Answer: (a). Against some overly studious opponents, you should continue to bet aggressively in seven-card stud, even when you don’t think you hold the best hand, because (by way of example) if an opponent folds one out of three times when faced with a bet, there’s a good chance he will miscalculate and throw his hand away of some betting round – if not this one.

  5. In seven-card stud, if you have four cards to a flush, you’re more likely to connect than if you have an open-end straight…

    (a) true;

    (b) false.

    Answer: (a). It’s true that in seven-card stud you’re more likely to connect if you have four cards to a flush than if you have an open end straight.

  6. On the first round of betting, you should raise a greater percentage of the time with K-K-K than with 3-3-3.

    (a) true;

    (b) false.

    Answer: (a). Although you need to play the situation whenever you start a seven-card stud hand with three-of-a-kind, you should raise a greater percent of the time with K-K-K than with 3-3-3, because opponents are more likely to suspect something especially powerful when you take the lead with a three showing. Often the best way to make money with 3-3-3 and other low-ranking trips is to let others do the betting for you. A raise from a king showing is more routine and less likely to get players to suspect three of a kind. Additionally, in order to build a pot, you often must wager aggressively with a king showing, because smaller cards are less likely to do your betting for you.

  7. Without consideration to what opponents hold, if you have 8-8-J-J after four cards, what are the odds against finishing a seven-card stud hand with four-of-a-kind, assuming the action gets to the river?

    (a) 587 to 1;

    (b) 187 to 1;

    (c) 6,303 to 1;

    (d) exactly 1,000 to 1.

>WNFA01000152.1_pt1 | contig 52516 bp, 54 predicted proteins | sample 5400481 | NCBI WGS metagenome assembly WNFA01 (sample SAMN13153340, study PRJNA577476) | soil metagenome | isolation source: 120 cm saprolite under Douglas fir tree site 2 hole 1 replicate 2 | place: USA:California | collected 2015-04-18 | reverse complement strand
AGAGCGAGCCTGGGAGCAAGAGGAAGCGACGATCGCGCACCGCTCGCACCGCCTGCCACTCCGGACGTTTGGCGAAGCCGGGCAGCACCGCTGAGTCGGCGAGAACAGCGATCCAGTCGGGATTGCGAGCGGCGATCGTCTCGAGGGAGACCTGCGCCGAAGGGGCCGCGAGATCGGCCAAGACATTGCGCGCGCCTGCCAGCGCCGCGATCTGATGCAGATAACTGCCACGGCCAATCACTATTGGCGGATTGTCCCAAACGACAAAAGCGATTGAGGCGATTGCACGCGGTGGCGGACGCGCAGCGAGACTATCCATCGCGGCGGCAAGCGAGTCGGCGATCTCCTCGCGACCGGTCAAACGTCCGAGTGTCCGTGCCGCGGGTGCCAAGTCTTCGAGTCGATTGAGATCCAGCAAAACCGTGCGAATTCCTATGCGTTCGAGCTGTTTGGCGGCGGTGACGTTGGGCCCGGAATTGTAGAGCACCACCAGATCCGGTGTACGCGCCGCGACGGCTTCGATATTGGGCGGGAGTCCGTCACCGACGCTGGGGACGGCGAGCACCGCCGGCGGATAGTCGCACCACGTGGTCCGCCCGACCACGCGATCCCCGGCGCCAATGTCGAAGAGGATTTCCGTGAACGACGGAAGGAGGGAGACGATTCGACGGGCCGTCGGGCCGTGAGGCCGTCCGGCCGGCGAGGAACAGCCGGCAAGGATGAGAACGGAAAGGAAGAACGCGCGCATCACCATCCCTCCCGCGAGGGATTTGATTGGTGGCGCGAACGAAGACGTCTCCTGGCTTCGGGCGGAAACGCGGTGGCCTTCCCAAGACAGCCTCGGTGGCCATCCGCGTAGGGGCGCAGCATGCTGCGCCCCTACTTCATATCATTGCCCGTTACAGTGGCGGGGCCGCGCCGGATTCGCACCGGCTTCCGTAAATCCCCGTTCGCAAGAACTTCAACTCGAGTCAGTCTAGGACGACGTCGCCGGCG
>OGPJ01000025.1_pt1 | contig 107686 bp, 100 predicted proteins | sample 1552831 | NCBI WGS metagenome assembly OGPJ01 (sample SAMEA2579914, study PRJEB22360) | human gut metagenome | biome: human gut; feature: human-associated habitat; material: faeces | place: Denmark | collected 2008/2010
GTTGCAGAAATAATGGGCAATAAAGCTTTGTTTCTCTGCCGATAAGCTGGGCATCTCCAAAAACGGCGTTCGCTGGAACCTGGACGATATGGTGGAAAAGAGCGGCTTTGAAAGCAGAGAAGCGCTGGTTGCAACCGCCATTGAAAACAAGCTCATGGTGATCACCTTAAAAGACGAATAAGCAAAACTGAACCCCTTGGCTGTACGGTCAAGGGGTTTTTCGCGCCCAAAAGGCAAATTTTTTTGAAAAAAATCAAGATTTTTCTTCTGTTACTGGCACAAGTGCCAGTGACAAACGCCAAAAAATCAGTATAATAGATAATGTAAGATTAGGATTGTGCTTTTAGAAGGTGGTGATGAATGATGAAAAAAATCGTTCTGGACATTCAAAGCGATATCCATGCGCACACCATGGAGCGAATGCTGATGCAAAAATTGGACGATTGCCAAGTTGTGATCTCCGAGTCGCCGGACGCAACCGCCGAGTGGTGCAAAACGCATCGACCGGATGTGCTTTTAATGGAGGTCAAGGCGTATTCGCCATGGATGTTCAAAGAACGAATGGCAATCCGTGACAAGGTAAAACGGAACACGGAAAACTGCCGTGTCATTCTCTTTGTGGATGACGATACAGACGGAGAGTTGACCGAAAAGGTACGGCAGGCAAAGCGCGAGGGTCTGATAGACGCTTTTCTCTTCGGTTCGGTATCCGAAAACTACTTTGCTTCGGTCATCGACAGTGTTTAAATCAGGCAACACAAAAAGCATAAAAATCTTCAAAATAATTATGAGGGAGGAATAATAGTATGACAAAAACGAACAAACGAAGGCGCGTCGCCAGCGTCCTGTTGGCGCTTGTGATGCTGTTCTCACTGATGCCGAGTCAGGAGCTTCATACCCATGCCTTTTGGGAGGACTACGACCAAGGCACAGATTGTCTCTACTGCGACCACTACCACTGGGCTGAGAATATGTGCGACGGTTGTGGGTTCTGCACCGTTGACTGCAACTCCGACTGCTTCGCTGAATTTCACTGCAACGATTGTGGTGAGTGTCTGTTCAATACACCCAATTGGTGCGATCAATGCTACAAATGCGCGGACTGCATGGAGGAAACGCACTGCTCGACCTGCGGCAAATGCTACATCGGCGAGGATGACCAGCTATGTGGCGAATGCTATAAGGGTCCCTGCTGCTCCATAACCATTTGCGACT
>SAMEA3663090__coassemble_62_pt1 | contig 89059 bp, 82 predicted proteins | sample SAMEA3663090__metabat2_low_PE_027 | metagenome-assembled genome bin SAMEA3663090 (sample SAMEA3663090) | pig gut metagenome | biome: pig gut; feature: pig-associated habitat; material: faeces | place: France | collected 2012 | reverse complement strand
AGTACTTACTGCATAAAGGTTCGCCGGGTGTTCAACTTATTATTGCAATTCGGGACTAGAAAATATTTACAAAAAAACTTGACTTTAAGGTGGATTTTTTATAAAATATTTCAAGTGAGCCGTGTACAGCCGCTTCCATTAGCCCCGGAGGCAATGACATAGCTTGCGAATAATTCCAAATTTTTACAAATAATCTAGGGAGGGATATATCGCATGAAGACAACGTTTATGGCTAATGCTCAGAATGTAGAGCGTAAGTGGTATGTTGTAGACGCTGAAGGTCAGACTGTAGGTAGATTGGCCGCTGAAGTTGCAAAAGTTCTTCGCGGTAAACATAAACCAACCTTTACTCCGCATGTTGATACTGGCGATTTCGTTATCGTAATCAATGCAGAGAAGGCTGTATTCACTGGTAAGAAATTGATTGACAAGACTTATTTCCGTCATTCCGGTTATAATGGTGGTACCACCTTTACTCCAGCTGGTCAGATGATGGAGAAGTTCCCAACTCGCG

Answer: (b). If you hold 8-8-J-J in seven-card stud, with three cards to come, it’s 187-to-1 against making four-of-a-kind (assuming cards are dealt through the river).

  8. Without consideration to what opponents hold, if you have Jd Jh Qh Kh 10s after five cards, what are the odds against finishing a seven-card stud hand with three-of-a- kind, assuming the action gets to the river?

    (a) 4 to 1;

    (b) 40 to 1;

    (c) 18 to 1;

    (d) 64 to 1.

    Answer: (c). If you don’t consider what cards opponents hold and you have Jd Jh Qh Kh 10s, it’s 18-to-1 against finishing the hand with exactly three-of-a-kind after seeing the final two cards.

  9. If you’re against a single opponent showing no pair exposed in seven-card stud, you hold a pair of deuces, and that opponent bets, you should usually…

    (a) fold;

    (b) call;

    (c) raise;

    (d) none of the above.

    Answer: (b). If you’re against a single opponent showing no pair exposed in seven-card stud, you hold a pair of deuces, and that opponent bets, you should usually call. There are, of course, exceptions. Often you should fold, instead, especially if your kickers aren’t high enough to rival your opponents exposed ranks. This advice to call applies to bets on the second, third, fourth, and fifth rounds of betting. The pot is usually too large and your chances of either having the better hand or improving to win are too great to surrender routinely against a single foe. However, against very conservative players, you should usually fold. And the higher the opposing ranks relative to yours, the more likely you should be to fold.

  10. In seven-card stud, the odds against being dealt exactly one pair to start with are…

    (a) 4.9 to 1;

    (b) 19 to 1;

    (c) 2.7 to 1;

    (d) 8.6 to 1.

    Answer: (a). In seven-card stud, it’s 4.9-to-1 against beginning with a pair.


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Known as the “Mad Genius of Poker,” Mike Caro is generally regarded as today's foremost authority on poker strategy, psychology, and statistics. He is the founder of Mike Caro University of Poker, Gaming, and Life Strategy (MCU). See full bio → HERE.